|The first excerpt represents the element of Air. It speaks of mental influences and the process of thought, and is drawn from Plain Tales from the Hills by Rudyard Kipling:
longer to burn, and smell stinky. Let alone the smell of the room
by itself. No business can get on if they try that sort of thing.
The Joss doesn't like it. I can see that. Late at night,
sometimes, he turns all sorts of queer colors--blue and green and
red--just as he used to do when old Fung-Tching was alive; and he
rolls his eyes and stamps his feet like a devil.
I don't know why I don't leave the place and smoke quietly in a
little room of my own in the bazar. Most like, Tsin-ling would kill
me if I went away--he draws my sixty rupees now--and besides, it's
so much trouble, and I've grown to be very fond of the Gate. It's
not much to look at. Not what it was in the old man's time, but I
|The second excerpt represents the element of Fire. It speaks of emotional influences and base passions, and is drawn from Damaged Goods by Upton Sinclair:
"All of that is no use--" interposed the mother.
But the doctor said to George, "You will be able to convince
yourself. The parents have been forced once or twice to pay the
nurse a regular income, and at other times they have had to pay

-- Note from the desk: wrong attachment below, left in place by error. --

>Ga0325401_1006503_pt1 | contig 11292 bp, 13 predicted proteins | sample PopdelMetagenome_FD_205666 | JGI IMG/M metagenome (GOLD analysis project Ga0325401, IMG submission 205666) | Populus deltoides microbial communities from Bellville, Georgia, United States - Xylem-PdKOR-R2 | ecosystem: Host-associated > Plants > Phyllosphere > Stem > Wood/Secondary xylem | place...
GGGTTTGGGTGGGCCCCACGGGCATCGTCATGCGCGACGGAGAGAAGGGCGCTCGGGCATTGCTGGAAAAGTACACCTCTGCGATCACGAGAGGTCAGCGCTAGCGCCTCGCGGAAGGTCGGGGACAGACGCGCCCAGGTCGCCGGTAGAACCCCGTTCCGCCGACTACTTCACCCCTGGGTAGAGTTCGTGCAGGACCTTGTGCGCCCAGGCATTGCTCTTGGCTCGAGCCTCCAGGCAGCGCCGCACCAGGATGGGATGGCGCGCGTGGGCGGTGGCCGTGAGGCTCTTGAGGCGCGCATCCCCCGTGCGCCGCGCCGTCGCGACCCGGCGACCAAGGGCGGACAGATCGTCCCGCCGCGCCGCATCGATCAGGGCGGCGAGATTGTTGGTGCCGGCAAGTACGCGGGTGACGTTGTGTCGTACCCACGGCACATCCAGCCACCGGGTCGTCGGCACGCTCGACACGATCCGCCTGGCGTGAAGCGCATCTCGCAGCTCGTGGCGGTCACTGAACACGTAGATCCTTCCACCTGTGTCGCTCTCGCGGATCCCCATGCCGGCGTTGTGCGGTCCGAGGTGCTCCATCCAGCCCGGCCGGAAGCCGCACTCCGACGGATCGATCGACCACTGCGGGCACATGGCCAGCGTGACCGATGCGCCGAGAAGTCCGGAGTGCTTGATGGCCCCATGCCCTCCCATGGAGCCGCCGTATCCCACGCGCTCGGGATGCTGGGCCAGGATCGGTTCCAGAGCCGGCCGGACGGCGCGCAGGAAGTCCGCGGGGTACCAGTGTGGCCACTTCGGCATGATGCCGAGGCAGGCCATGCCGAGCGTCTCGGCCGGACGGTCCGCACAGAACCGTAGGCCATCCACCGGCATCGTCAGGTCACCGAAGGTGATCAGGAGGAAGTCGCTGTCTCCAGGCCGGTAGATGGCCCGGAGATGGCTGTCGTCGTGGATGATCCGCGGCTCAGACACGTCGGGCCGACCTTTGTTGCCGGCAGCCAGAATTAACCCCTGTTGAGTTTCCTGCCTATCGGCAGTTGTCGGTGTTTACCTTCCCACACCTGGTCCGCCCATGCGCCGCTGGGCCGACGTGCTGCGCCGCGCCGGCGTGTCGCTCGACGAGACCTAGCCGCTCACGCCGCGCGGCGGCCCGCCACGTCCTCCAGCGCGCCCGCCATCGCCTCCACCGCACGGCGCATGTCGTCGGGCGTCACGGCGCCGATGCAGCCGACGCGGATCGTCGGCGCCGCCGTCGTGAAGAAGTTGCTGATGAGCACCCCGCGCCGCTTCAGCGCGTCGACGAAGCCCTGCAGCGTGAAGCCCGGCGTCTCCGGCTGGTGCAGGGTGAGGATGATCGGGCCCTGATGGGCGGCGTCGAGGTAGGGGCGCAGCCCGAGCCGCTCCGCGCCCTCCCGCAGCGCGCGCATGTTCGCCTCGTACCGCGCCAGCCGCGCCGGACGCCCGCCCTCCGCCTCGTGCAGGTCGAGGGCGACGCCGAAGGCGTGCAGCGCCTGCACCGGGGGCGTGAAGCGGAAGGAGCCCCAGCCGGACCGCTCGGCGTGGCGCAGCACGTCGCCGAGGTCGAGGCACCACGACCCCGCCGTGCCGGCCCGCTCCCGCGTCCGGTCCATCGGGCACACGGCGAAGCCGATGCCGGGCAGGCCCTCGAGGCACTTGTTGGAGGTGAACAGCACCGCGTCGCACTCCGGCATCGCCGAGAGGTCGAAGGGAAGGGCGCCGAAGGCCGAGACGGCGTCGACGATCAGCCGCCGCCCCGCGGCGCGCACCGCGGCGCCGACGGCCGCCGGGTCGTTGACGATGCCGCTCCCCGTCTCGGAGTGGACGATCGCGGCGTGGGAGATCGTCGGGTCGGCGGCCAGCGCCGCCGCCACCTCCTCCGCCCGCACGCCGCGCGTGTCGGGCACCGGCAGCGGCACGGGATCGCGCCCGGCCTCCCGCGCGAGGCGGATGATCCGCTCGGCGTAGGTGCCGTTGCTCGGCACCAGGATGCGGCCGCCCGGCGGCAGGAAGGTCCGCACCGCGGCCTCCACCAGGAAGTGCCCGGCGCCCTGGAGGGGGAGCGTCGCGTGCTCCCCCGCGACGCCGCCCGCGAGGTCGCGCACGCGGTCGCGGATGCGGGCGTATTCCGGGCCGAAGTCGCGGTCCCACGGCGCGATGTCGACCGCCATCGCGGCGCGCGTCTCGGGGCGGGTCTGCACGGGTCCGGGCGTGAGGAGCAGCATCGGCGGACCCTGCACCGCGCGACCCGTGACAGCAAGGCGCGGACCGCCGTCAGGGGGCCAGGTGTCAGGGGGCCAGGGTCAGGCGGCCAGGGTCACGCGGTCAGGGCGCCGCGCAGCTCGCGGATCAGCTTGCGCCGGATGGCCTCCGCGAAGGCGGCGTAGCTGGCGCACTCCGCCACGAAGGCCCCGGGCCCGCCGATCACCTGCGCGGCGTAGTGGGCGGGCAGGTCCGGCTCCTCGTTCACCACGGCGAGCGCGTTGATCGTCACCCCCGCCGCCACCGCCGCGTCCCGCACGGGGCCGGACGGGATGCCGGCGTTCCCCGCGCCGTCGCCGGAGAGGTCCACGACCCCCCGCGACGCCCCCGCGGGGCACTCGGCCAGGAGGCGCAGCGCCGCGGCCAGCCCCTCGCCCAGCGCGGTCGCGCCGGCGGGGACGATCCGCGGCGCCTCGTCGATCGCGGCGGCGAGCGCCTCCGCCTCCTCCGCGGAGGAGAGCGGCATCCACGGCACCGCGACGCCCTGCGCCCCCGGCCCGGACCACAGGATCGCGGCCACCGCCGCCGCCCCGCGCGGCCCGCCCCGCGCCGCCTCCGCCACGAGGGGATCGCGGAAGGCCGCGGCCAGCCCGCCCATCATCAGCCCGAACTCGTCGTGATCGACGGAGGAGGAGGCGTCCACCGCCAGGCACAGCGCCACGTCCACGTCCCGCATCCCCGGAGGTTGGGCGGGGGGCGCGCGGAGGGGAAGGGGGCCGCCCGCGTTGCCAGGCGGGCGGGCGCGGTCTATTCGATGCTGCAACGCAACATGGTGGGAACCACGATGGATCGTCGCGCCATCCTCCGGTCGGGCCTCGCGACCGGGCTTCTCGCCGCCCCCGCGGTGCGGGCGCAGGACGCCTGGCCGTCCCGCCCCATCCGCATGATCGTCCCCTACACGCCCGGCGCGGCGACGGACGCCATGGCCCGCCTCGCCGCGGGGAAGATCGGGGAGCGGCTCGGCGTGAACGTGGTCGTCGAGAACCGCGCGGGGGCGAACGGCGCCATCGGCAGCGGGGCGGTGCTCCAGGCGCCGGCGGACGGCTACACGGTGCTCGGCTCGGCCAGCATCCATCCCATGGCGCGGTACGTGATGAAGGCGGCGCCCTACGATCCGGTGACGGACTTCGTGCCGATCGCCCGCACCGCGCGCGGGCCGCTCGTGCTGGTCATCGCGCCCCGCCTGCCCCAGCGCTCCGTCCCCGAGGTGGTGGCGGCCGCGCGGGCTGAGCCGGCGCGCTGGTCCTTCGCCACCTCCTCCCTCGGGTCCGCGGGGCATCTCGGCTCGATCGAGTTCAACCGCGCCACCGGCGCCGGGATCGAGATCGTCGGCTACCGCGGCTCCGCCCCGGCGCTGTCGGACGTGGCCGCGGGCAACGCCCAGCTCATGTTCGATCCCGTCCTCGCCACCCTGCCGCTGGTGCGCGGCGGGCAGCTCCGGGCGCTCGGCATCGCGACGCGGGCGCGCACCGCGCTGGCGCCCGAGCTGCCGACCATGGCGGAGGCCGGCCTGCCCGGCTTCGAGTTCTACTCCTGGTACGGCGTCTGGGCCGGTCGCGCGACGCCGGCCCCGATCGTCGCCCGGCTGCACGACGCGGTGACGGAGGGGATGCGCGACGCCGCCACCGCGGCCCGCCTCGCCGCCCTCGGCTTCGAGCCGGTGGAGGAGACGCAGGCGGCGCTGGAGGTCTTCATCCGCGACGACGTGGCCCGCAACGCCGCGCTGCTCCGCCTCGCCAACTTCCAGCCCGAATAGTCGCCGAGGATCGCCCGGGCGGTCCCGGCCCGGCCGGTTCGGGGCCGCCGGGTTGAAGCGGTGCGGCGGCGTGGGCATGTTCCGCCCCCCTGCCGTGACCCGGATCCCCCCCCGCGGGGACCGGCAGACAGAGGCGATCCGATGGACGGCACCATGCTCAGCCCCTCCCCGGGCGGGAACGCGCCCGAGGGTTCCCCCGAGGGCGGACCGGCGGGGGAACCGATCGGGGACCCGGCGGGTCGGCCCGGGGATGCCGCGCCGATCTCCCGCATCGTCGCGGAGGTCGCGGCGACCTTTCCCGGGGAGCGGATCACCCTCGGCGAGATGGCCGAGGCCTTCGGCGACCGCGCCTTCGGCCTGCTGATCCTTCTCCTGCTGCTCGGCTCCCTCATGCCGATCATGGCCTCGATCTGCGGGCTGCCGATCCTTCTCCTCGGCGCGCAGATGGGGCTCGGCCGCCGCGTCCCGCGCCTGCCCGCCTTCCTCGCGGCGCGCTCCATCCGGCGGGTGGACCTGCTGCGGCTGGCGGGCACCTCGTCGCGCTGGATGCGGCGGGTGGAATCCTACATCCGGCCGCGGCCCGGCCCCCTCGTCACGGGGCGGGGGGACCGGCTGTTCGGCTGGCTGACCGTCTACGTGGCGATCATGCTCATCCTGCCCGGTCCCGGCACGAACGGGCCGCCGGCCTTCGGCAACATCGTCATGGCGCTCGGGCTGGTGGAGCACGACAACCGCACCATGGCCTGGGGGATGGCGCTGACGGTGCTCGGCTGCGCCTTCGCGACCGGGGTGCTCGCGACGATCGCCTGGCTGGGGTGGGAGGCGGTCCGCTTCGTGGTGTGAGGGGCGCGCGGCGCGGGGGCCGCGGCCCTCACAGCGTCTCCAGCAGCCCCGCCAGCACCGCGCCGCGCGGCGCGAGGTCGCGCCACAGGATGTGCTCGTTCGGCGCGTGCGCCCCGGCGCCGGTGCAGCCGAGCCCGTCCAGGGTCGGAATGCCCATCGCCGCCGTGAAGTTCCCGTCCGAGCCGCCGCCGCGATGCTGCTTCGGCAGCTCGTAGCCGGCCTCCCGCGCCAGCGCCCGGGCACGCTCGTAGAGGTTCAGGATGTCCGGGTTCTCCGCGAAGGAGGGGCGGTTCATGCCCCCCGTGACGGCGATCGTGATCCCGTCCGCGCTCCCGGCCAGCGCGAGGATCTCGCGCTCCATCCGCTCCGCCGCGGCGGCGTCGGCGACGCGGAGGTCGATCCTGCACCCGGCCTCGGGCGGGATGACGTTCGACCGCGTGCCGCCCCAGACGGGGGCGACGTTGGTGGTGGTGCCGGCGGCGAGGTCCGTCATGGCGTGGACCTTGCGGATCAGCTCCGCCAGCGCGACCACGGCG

her an indemnity, of which the figure has varied between three
and eight thousand francs."
Madame Dupont was ready with a reply to this. "Never fear, sir!
If there should be a suit, we should have a good lawyer. We
shall be able to pay and choose the best--and he would demand,
without doubt, which of the two, the nurse or the child, has
given the disease to the other."
|The third excerpt represents the element of Water. It speaks of pure spiritual influences and feelings of love, and is drawn from Jude the Obscure by Thomas Hardy:
silent and meditative.
"What are you thinking of, little woman?" he asked curiously.
"Oh I can't tell clearly! I have thought that we have been selfish,
careless, even impious, in our courses, you and I. Our life has been
a vain attempt at self-delight. But self-abnegation is the higher road.
We should mortify the flesh--the terrible flesh--the curse of Adam!"
"Sue!" he murmured. "What has come over you?"
"We ought to be continually sacrificing ourselves on the altar of duty!
But I have always striven to do what has pleased me. I well deserved
the scourging I have got! I wish something would take the evil right
out of me, and all my monstrous errors, and all my sinful ways!"
Jude the Obscure
|The fourth excerpt represents the element of Earth. It speaks of physical influences and the impact of the unseen on the visible world, and is drawn from Sons of the Soil by Honore de Balzac:
land does not cost enough to make one sparing of it. The landscape on
such free lines covers a great deal of ground. Nothing is smoothed
off; rakes are unknown, ruts and ditches are full of water, frogs are
tranquilly delivered of their tadpoles, the woodland flowers bloom,
and the heather is as beautiful as that I have seen on your mantle-
shelf in January in the elegant beau-pot sent by Florine. This mystery
is intoxicating, it inspires vague desires. The forest odors, beloved
of souls that are epicures of poesy, who delight in the tiny mosses,
the noxious fungi, the moist mould, the willows, the balsams, the wild
thyme, the green waters of a pond, the golden star of the yellow
water-lily,--the breath of all such vigorous propagations came to my